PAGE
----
-striker override (the striker moves vertically and shoots over the sear)
-sear protrusion (sear doesn't stick up far enough for sufficient engagement)
-faulty disconnector (sear stays pulled down after first shot)
-sear/striker geometry (sear bent [hook] is rounded or angled so the striker can slip off)
-probably not the issue, but striking the right balance between striker and return spring can alleviate all sorts of problems (but normally feed/extract related)

This striker follow issue is definitely something you want to take care of before taking it out for a test fire, since it can easily lead to anything from full-auto to out of battery primer strike (at best, it will simply not work and frustrate you :D)

TCB

kingcheese
January 13, 2014, 07:15 AM
it is not the sear itself, it is called a sear lever/trip leaver and it works like a disconnect, but when I charge it it holdsthe striker, but the trip lever doesn't disconnect, but the sear does release if I let off the trigger. m fcg is 100% original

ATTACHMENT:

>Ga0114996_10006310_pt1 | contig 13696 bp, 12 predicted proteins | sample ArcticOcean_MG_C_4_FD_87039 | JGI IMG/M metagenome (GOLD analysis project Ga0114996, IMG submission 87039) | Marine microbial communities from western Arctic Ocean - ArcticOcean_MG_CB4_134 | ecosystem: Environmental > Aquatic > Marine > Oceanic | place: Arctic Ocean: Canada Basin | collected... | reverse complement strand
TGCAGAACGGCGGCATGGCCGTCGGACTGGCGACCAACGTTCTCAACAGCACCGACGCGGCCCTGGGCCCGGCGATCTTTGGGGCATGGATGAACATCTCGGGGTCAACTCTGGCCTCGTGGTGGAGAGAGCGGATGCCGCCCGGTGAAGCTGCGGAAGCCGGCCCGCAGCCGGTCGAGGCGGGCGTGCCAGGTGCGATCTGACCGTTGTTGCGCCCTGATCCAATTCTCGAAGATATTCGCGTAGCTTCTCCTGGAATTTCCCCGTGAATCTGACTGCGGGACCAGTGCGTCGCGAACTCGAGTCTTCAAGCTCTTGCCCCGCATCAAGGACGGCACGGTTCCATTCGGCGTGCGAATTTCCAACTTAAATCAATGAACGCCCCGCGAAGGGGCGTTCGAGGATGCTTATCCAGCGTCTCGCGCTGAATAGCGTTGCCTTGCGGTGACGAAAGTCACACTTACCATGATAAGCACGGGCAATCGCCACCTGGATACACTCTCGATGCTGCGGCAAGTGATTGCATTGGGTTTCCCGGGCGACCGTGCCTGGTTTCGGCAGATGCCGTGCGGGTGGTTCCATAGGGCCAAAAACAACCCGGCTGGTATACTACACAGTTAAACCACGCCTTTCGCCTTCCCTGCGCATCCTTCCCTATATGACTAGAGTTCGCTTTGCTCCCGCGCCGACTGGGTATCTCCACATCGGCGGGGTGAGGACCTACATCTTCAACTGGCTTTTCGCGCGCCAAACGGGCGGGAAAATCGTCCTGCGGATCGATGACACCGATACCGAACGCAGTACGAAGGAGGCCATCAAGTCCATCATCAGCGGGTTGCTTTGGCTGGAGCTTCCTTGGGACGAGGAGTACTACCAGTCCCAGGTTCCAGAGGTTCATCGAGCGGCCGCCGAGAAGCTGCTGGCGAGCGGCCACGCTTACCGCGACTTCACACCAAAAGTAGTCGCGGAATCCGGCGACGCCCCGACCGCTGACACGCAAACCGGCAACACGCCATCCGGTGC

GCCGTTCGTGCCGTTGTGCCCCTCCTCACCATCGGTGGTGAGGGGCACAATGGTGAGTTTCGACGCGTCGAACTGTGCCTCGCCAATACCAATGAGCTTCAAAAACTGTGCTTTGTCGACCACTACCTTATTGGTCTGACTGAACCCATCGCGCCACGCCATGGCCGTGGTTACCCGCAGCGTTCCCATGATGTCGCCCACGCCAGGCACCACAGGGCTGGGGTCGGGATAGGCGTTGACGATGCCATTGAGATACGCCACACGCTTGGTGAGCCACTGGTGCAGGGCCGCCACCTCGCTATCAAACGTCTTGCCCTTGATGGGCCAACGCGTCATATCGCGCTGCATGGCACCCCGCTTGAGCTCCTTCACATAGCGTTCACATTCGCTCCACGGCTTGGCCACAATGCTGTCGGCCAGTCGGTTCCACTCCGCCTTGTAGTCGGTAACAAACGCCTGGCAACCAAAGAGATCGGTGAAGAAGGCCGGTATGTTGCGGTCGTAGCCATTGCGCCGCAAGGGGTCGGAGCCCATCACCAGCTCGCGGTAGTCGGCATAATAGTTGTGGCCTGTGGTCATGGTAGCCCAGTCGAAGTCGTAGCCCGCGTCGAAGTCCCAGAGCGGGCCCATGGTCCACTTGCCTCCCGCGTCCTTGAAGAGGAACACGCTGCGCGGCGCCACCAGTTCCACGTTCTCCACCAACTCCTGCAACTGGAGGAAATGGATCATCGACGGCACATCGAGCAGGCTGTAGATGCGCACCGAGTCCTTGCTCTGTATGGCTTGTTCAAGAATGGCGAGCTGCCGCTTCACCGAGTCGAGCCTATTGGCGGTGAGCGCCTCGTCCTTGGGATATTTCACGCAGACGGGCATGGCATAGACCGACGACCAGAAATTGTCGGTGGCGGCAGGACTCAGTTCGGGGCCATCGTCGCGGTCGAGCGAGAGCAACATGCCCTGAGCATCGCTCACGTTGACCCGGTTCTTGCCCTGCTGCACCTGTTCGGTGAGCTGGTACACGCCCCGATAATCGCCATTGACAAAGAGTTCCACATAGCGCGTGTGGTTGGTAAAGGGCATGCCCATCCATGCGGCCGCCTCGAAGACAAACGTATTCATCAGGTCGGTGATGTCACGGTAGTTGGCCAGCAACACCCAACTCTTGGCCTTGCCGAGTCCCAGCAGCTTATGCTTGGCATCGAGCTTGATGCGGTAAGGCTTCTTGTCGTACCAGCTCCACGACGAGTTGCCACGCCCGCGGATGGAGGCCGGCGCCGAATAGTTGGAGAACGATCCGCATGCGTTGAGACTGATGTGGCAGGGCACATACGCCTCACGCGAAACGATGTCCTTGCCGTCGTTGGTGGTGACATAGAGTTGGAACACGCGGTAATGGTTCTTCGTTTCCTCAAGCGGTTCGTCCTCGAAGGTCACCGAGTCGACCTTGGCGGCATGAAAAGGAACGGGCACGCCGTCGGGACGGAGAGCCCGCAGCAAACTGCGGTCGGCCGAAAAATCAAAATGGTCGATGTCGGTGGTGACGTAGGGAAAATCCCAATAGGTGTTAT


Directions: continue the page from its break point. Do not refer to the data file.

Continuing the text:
kingcheese
January 13, 2014, 07:18 AM
it is a striker fired system now, and in the event that the sear fails the striker "should" ride with the bolt and prevent slam fire, the firing pin does not protrude from the bolt with the strike fully seated seated on the bolt

kingcheese
January 17, 2014, 10:42 PM
I was able to test fire it, I have some feed issues, hopefully a Lil polish will fix. I only got one round shot. but when I inspected my brass the case mouth got shaved down to a sharp taper, any ideas on what happened? I kinda think that because it didn't fully cycle the case got slammed back into the chamber.